Monday, April 5, 2010

The Burden of Civilization

I just returned from the library where a book I'd placed on reserve arrived. Said book is Jeremy Rifkin's Empathic Civilization.

While every book "reads" better with an empathic reader, the above title--weighing in at at least 10 lbs.-- requires more than empathy; it requires a weight-lifter! Already staggering beneath a list of titles awaiting my attention, I left Empathic Civilization on the shelf.

Sunday, April 4, 2010

Adult Children

Whose child descends the staircase casting longer and longer shadows
As you blink into the light?

Anxious for touch, ever fleeting,
And like a current of air, he is out the door,

Stepping into a day of which you won't see the end.

A Consideration of Some Clutter

Preparing for the Easter Holiday, Tresca separated the books littering the coffee table into "his" and "her's" piles. This morning I scooped up my stack of titles and deposited it on my desk.

Scanning the spines I see an inventory of my recent obsessions. Several titles concern what might be called "Men's Issues." There is "The Hidden Spirituality of Men" by Matthew Fox, and because I enjoyed that book I picked up another volume by Fox--not specifically related to the genre-- called "The Reinvention of Work." Having never read Robert Bly's pioneering volume "Iron John" I picked it up for a bargain basement price. Echoing the mytho-poetic focus of those books is Moore and Gillette's explication of male archetypes entitled "King Warrior Magician Lover." A slim volume with the off-putting title of "The Way of the Superior Man" by David Deida peeks out from this tower of words contributing a scant half-inch to the height of the pile.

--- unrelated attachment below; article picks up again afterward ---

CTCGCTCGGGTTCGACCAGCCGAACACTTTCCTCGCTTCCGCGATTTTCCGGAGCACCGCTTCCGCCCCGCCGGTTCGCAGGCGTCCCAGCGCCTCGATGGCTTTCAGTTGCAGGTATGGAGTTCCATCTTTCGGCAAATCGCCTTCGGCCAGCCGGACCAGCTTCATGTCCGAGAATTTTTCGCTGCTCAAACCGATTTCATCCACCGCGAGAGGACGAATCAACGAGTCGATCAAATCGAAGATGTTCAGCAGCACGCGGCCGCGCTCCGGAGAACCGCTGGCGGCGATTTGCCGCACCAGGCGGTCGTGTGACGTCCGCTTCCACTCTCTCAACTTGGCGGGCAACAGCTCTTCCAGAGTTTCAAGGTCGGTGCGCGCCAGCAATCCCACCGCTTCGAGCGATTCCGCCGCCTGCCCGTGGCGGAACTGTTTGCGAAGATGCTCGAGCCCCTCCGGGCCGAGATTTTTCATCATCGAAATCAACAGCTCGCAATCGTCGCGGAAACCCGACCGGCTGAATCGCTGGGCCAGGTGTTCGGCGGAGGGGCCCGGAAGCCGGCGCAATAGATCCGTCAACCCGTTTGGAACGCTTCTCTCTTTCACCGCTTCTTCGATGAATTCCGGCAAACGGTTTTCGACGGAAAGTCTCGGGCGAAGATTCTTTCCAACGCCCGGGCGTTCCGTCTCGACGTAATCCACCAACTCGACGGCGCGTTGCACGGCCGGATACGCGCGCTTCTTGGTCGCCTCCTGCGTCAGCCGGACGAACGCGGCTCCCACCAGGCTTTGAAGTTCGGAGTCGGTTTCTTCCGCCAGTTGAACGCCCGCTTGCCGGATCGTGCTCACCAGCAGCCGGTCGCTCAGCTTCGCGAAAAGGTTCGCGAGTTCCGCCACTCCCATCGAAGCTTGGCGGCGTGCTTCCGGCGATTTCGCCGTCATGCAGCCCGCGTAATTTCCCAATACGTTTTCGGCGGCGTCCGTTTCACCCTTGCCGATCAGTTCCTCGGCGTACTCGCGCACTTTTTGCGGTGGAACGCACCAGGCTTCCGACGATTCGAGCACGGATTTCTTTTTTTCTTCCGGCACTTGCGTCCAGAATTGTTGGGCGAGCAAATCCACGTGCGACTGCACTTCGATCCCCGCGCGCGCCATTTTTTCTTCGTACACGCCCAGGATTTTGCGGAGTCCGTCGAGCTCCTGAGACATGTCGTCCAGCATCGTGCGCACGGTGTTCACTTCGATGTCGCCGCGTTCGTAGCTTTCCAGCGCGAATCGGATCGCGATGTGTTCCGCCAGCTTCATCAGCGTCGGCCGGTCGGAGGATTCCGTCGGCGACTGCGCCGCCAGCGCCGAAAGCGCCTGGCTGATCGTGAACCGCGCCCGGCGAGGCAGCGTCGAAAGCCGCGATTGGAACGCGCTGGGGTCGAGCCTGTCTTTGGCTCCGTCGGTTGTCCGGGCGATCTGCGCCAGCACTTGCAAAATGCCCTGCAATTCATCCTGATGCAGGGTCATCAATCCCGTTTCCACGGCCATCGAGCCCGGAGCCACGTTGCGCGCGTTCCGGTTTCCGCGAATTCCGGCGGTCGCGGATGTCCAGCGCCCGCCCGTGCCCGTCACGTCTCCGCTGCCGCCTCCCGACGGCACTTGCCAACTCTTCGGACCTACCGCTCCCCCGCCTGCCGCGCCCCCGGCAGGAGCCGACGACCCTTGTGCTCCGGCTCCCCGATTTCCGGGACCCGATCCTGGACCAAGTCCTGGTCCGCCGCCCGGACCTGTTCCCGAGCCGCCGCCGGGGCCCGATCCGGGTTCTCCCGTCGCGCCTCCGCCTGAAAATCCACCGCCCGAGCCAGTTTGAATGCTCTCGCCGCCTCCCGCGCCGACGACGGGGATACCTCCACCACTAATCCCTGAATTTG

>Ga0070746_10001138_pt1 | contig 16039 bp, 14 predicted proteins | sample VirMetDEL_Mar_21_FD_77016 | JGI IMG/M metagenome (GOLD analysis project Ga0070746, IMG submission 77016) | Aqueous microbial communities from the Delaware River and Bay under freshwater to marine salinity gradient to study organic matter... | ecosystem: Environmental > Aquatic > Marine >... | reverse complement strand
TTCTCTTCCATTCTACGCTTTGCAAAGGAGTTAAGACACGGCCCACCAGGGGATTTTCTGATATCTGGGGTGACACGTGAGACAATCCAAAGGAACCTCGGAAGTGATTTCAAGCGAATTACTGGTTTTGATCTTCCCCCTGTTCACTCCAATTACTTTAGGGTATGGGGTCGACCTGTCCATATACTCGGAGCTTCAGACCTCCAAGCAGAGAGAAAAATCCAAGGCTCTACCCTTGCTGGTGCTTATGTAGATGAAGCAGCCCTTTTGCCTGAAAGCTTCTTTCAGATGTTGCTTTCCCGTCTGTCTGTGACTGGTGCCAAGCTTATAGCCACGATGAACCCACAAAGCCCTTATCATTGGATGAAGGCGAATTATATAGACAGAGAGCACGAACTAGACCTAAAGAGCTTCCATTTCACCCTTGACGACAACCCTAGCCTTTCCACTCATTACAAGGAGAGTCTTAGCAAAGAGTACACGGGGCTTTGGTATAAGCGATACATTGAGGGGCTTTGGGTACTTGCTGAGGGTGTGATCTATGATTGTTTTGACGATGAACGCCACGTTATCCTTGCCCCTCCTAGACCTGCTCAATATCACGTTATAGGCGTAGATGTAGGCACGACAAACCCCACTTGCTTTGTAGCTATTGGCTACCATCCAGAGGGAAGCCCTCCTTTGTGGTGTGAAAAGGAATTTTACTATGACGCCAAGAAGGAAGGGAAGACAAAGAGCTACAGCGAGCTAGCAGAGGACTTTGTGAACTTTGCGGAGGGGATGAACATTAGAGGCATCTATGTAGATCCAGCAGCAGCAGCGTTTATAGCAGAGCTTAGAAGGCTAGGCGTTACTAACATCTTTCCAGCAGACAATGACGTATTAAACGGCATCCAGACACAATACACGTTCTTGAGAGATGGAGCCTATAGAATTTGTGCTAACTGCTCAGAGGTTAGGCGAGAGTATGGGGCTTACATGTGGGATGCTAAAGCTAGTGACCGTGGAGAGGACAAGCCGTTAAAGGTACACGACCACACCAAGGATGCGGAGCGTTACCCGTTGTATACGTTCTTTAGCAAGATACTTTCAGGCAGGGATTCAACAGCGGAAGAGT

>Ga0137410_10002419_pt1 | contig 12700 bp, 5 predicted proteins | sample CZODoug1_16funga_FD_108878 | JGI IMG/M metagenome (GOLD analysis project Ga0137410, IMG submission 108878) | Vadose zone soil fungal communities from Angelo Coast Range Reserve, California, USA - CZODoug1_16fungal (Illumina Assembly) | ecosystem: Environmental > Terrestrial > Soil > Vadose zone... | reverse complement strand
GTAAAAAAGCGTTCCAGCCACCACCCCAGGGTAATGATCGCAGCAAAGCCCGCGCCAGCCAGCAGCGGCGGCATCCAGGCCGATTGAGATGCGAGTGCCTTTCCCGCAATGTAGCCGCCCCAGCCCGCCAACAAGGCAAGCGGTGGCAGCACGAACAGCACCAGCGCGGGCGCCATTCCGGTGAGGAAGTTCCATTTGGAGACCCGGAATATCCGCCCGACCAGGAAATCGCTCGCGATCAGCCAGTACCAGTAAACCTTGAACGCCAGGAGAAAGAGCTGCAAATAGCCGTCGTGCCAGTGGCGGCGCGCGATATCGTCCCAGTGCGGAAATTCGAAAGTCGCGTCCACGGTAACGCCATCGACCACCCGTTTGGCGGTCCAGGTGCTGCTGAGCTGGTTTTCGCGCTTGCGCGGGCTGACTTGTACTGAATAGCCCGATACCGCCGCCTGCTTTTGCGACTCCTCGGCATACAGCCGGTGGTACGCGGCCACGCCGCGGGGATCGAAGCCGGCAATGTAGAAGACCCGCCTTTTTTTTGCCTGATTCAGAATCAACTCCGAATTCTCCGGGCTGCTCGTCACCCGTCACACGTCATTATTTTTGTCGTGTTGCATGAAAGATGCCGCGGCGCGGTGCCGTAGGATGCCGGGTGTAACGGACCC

Foundational to this monolith is Ralph Freedman's inches thick biography of Rilke entitled "Life of a Poet Rainer Maria Rilke." Periodically bogged down by the poet's somewhat suffocating humanity, I added "The Selected Poetry of Rainer Maria Rilke" to my considerations, and, as always when I read his work, I rediscover divinity! Cheek by jowl, W.S. Merwin's recent title "The Shadow of Sirius" sits quiet as mist and as light as sunshine.

Topping this spire is a recent purchase I first heard of while reading Chris Hedge's brillant book "War is a Force that Give Us Meaning", "On Killing; The Psychological Cost of Learning to Kill in War and Society" by Lt. Col. Dave Grossman.

The as yet unread book "The Taming of the American Crowd" by Al Sandine spans time from stamp riots to shopping sprees.

And more a pamphlet than a book is Marshall Rosenberg's "Practical Spirituality."

No doubt as Spring merges into Summer my interests will shift and other volumes will contribute to the clutter on my desk and to the lived in look of my home. As yet, I am too restless in the seasonal novelty of warmth and light to apply myself in a disciplined way to the array of topics that catch my attention. And then there are writing projects related however tangentially to these books that disturb my cozy, addled, sun-soaked satisfaction...

Friday, April 2, 2010

The Green Fuse

I'm staring out the window and I swear I can see things growing! Tulips thrust through the insulating layer of last Autumn's leaves, and a green tint spreads across the ground. "April is the cruelest month" wrote T.S. Eliot, and while this might have accurately described a chilly Parisian Spring day, in Minnesota--at least this year--April is a delight!